We started “homeschooling” five years ago when I started teaching Bebop preschool at home. At the time I followed the Montessori approach very closely. I still really like Montessori principles and use that approach with the little boys and many non-academic parts of our home. This year Bebop is in first grade, our first official year of homeschooling, and I have made the transition to a more classical approach with him. Over the next week ’m going to talk more specifically about each age I am currently teaching (toddler, preschooler, and first grade). But today I want to share a bit of what we do corporately and what real life looks like for us.
Real Life Homeschool Blogging
I’ve been blogging off and on for close to 7 years. In that time blogging has changed quite a bit. Since the debut of pinterest back in 2010, blogs on average have become more polished, more magazine-ish. In some cases that is completely appropriate. I love reading cooking and crafting blogs with well staged photos, and I love to pin them like crazy. I have seen some homeschool blogs go this route also and it can be very discouraging, especially to new homeschoolers because homeschooling and parenting isn’t polished!
Easter event with 7 kids under the age of 4. After a half hour of “crafting” this was the result. This is what toddler crafts really look like!
I try really hard to show only things WE ACTUALLY DO. I don’t blog everything we do (if I did, this blog would have a very ground-hog day feel to it!). I try to show things that work and don’t work. I try to show the real struggles in parenting and homeschooling. I know I fail at this goal a lot. When things get hard or stressful I tend to not post anything at all. My goal this week is to document the whole range of our homeschool experience: the good, the bad, and the unfinished.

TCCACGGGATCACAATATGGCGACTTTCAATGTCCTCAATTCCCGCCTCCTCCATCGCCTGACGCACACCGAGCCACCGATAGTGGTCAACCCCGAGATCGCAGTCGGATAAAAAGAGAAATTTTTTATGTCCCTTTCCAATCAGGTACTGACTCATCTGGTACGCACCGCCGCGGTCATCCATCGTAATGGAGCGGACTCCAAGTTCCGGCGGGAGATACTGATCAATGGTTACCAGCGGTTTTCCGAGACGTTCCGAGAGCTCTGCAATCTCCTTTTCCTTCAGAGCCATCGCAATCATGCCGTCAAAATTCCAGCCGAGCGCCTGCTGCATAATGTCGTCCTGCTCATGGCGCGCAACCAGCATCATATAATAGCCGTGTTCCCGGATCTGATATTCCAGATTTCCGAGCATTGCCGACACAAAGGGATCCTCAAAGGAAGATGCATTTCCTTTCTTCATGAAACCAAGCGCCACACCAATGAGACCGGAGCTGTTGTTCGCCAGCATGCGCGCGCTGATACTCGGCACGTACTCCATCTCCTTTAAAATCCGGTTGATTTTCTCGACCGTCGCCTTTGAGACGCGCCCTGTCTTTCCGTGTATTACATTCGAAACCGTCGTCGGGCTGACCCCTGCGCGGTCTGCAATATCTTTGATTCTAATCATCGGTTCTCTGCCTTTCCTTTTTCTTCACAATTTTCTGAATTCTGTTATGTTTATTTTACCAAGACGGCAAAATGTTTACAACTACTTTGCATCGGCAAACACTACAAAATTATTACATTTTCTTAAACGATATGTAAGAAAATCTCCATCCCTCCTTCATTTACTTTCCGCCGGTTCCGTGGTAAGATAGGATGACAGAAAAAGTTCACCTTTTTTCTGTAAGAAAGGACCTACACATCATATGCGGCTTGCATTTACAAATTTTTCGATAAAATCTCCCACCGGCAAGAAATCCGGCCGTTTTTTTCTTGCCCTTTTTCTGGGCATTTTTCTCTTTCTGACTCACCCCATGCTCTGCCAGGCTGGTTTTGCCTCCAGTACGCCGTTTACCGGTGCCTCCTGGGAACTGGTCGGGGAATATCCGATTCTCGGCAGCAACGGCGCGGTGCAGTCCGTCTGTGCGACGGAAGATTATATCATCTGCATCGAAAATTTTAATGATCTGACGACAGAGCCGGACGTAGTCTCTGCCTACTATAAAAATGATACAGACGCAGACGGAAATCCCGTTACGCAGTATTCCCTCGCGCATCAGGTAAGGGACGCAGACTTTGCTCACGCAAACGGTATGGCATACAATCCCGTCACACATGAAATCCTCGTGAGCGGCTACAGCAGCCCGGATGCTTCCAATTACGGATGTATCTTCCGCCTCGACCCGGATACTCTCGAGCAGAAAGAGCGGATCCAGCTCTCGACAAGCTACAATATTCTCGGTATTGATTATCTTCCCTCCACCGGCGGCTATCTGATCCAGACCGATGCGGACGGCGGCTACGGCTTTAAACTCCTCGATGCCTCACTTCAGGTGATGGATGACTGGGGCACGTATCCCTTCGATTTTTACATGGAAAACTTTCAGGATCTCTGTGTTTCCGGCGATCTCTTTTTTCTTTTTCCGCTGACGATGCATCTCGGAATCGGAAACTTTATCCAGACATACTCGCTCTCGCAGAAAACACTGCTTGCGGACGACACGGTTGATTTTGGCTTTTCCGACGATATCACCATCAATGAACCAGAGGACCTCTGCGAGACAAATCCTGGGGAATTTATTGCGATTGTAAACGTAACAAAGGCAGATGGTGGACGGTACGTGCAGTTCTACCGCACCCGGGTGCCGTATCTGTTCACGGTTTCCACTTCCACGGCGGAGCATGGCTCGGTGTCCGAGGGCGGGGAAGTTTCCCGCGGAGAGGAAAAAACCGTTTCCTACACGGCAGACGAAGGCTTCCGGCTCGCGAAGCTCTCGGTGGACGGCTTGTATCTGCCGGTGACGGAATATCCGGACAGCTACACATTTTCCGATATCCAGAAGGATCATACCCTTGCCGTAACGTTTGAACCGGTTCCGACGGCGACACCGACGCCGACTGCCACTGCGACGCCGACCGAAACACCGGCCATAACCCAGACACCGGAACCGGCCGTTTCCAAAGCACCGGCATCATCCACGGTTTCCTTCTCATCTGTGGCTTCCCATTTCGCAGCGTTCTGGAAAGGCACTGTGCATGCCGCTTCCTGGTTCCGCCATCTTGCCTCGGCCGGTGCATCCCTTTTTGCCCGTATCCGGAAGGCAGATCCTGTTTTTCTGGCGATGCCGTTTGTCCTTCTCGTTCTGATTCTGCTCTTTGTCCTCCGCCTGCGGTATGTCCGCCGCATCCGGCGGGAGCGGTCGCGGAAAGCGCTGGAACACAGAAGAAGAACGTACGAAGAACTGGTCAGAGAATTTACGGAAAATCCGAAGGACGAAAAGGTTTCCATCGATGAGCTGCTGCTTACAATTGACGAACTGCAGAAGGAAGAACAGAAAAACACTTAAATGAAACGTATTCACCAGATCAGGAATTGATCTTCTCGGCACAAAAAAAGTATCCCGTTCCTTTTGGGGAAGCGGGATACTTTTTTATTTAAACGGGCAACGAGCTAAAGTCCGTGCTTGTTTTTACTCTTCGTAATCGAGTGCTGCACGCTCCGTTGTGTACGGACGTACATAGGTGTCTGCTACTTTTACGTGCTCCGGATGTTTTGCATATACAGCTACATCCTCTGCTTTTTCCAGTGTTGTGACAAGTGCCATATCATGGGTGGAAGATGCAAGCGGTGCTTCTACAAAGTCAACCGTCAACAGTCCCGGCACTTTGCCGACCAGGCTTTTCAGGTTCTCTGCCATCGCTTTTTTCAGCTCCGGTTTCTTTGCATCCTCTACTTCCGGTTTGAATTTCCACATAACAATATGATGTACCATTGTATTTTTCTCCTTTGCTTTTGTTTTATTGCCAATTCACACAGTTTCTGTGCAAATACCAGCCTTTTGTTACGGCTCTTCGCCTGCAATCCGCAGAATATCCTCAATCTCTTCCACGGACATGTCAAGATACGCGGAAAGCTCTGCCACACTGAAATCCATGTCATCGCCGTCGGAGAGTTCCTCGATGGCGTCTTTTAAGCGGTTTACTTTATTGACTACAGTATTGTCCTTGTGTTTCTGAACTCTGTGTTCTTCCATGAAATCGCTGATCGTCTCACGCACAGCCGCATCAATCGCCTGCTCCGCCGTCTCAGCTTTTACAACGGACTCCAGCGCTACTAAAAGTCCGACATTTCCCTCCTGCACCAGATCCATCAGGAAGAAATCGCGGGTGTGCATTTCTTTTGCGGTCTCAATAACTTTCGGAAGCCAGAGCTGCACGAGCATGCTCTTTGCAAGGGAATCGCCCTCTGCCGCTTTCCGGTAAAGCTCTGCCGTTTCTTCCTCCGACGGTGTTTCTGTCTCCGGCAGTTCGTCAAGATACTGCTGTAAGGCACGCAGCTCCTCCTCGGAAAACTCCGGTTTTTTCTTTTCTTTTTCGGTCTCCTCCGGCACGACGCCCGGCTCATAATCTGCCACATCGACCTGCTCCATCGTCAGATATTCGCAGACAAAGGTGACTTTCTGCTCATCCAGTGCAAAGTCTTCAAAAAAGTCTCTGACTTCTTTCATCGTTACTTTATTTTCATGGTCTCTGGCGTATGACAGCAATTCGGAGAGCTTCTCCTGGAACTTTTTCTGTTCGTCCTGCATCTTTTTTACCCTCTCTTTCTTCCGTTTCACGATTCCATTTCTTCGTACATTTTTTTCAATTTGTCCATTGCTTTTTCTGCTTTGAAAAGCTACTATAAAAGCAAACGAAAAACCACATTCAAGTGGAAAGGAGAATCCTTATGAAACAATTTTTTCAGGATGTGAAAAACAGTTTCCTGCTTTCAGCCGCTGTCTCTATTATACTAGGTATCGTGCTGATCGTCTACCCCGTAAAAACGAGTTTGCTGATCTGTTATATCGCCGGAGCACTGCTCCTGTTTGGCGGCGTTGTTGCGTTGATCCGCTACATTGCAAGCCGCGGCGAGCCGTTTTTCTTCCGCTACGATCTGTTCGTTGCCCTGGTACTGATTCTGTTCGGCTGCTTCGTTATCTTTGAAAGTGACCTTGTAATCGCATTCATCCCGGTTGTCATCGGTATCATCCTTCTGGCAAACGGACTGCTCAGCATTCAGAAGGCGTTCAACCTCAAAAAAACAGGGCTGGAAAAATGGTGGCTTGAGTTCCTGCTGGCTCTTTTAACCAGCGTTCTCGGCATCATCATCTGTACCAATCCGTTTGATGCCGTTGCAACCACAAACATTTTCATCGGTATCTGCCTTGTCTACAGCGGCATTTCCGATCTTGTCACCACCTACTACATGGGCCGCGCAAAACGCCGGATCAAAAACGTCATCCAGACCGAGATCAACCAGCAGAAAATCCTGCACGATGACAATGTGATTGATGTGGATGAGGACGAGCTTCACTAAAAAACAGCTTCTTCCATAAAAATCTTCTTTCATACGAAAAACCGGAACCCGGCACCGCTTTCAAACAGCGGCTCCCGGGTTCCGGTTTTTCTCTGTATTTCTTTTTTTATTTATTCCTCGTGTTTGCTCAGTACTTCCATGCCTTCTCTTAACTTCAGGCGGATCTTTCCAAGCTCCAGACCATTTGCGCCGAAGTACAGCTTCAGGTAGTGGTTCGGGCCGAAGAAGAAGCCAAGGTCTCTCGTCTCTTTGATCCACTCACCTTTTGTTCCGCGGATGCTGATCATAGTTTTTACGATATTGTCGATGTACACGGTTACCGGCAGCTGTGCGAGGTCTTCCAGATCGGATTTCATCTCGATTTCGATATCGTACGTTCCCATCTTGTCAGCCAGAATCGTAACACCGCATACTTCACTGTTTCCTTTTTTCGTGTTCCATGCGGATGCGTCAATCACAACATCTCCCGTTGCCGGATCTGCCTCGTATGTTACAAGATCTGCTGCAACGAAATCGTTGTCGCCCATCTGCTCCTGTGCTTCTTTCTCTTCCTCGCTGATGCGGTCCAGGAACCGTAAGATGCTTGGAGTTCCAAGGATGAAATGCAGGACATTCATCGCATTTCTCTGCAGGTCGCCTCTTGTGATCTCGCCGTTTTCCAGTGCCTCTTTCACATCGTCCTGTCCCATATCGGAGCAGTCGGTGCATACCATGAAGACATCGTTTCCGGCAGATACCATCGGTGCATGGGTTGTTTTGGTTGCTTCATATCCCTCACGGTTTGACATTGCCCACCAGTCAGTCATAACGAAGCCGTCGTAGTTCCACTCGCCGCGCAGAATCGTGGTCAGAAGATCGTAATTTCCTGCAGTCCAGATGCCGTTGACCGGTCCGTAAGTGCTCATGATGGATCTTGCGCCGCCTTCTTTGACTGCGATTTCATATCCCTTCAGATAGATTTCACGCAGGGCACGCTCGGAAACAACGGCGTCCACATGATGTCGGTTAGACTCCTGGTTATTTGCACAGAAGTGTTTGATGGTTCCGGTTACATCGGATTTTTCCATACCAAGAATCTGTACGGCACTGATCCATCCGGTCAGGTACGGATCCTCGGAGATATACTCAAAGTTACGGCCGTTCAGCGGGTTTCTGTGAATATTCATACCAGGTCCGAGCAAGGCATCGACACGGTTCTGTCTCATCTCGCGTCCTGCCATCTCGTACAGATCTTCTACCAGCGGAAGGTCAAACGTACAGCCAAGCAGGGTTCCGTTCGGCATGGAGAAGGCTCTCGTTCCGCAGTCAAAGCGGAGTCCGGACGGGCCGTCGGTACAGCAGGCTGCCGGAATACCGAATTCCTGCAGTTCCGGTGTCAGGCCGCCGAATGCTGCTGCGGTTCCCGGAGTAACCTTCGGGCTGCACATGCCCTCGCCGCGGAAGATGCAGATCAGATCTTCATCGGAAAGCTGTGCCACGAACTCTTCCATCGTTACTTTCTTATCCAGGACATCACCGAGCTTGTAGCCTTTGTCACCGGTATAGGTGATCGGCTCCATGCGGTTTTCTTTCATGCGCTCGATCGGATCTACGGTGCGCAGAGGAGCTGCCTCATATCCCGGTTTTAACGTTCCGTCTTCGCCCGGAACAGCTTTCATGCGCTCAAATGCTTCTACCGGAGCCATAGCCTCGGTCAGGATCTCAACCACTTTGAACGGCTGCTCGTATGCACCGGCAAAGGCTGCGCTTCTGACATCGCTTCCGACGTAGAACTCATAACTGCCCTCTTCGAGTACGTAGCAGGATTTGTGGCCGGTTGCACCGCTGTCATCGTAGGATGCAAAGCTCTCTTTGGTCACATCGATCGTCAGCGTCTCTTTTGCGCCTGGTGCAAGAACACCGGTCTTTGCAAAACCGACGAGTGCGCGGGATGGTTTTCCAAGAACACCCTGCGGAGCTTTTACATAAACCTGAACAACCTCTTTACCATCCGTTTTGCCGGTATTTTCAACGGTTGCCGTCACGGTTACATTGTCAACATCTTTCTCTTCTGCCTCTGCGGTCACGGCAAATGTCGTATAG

Real Life Chores
It might seem strange to start a series on homeschooling talking about chores, but that’s where we started our homeschool journey. A big part of the Montessori approach is the idea of practical life exercises. Practical life skills (aka chores) are presented as a lesson and then reinforced through practice. In our house this starts as soon as a toddler is walking. If they are big enough to make a mess, I expect them to contribute to cleaning up the mess!
Most day we spend the same amount of time, if not more, doing chores as we do studying academics. Practical life skills teach children concentration, accuracy (because mom will make them do it again if it’s wrong), following directions, and cooperation. I also believe that all preschool math skills can be taught while folding laundry: sorting, counting, and basic geometry as you are folding.
Bebop hanging up his baby brother’s shirt.
At 7, Bebop can fold and put away ALL his own laundry plus towels, cloth napkins, and his brother’s clothes when needed. He also can load and unload the dishwasher, clean bathrooms, and vacuum. We are working right now on developing kitchen skills. My next big goal for Bebop is learning to prepare an entire meal. That is probably a year or two off at least, but we’re taking baby steps to get there.
Magoo NOT folding laundry.
At 4 Magoo can fold and put away most of his clothes and towels. He can also unload the dishwasher. However, the ability to do something is very different from the willingness to follow through. We have many battles over chores. I’m just starting to teach Magoo how to use the vegetable peeler and he has a plastic lettuce knife that he uses to cut soft things. Until his willingness to follow directions is more reliable, he won’t be using anything sharp or any heat in the kitchen.